I was astounded at how much food was being thrown away in base camp; half-eaten bowls of porridge and apples with one bite out of them discarded into the “organic waste” bags. Given I’d painstakingly lugged all mine and not had it helicoptered or muled in and then cooked for me, every oat was sacred and not to be wasted!
The portering continues
There are three camps on the way up to the summit; but I decided just to use one of them, camp 2 at 5,500m. Given the arid landscape, water is hard to come by and the thought of hacking at a glacier with an axe to get some drinkable liquid was not enticing, so I had a day “portering” 17litres and a week’s worth of food up to this second camp.
Here I received my first welcome from the infamous Aconcagua winds; the guys in the mountain rescue hut were quite bemused to see me with bare legs “we’ve never seen anyone up here in shorts before!” At least this meant they were happy to befriend me, so we drank tea, ate biscuits and played Yahtzee until it was time for me to “scree ski” my way back down to base camp.
The next day I carried the rest of my things up to camp two. It was tricky getting my tent up in the gale force winds but eventually I got inside only to hear a couple of porters arrive and start putting tents up for their imminently arriving group. The group of Americans duly appeared, complaining about how hard the climb up to Camp Two had been (without carrying anything!!), they got into their pre-erected tents and were promptly told to rest whilst they were served tea.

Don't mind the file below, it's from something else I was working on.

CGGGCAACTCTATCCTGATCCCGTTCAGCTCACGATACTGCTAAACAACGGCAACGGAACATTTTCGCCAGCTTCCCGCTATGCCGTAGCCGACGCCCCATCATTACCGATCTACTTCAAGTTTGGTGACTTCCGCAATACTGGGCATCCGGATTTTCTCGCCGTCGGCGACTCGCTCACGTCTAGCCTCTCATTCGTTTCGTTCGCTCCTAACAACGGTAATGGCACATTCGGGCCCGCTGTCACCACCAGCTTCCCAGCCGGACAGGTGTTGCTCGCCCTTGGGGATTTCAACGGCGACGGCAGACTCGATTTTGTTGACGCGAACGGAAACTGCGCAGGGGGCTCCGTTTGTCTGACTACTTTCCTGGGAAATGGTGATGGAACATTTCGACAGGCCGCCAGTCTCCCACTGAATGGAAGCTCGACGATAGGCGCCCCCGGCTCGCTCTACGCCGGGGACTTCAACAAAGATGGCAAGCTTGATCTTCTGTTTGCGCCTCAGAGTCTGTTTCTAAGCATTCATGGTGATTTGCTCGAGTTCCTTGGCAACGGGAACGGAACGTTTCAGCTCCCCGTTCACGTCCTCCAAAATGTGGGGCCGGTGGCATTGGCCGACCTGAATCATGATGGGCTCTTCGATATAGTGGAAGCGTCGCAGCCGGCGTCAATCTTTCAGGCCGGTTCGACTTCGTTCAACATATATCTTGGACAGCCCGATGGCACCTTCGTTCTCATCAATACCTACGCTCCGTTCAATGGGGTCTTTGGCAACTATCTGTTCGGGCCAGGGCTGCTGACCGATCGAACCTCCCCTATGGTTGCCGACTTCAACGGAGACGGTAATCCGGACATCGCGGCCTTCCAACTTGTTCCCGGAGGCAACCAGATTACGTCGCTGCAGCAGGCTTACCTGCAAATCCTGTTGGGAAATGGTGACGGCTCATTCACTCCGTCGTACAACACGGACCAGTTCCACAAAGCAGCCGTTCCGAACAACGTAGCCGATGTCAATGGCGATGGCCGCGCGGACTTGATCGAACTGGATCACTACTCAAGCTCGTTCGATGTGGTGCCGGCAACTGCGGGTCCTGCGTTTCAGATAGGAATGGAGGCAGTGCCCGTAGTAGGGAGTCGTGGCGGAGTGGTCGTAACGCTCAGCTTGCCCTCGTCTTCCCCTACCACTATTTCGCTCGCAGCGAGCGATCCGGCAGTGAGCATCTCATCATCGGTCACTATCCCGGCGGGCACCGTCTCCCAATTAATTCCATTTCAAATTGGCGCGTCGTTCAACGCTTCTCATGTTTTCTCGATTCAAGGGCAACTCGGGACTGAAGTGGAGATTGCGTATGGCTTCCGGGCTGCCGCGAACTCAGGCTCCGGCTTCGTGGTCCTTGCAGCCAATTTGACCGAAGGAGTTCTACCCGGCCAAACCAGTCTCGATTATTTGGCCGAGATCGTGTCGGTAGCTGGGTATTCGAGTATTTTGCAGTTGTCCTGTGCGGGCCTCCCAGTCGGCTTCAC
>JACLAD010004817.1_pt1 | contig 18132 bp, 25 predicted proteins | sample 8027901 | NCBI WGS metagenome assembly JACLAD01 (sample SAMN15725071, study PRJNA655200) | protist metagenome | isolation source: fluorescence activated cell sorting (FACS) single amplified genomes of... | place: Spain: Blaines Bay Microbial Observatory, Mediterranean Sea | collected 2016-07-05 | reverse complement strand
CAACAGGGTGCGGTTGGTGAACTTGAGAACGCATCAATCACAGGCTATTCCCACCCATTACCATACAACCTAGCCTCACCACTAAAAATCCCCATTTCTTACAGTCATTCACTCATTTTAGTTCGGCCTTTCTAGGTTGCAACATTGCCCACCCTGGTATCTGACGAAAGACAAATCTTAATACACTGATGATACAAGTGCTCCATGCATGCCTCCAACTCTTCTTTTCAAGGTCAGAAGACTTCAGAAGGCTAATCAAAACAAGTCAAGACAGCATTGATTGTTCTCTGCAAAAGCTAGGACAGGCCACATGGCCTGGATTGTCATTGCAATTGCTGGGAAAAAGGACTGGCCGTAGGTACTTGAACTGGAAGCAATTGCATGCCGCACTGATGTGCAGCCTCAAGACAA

Does five-star service have a place on the mountain?
I can by no means class myself as a proper mountaineer and many people probably disagree with me, but my view is that if someone is doing everything for you in the mountains it somewhat takes away from the achievement. Aconcagua has become a battleground for different agencies offering all-inclusive expedition packages.
Of course, throwing money at a mountain takes out the logistical and many of the physical challenges, but it also means that if something goes wrong, many of the people being guided would not know how to get themselves out of / avoid a dangerous situation e.g. navigating off the mountain after the death of a guide on summit day / reassembling cairns around the tent if it is destroyed by wind.
Anyway. Having been in Nepal in November, I was feeling well-acclimatised and keen to go up to the summit before heading back to base camp to attempt the speed record.
The weather unfortunately had other ideas. Having befriended the next set of mountain rescue guys, I was resigned to spend a few days in their walk-in-freezer disguised as a hut, hoping that the wind would abate at some point. But it was not to be. Each day we radioed down to base camp for a forecast, only for the news to be the same, the wind would be 90kph+ and a snow storm was on its way.
Testing the storm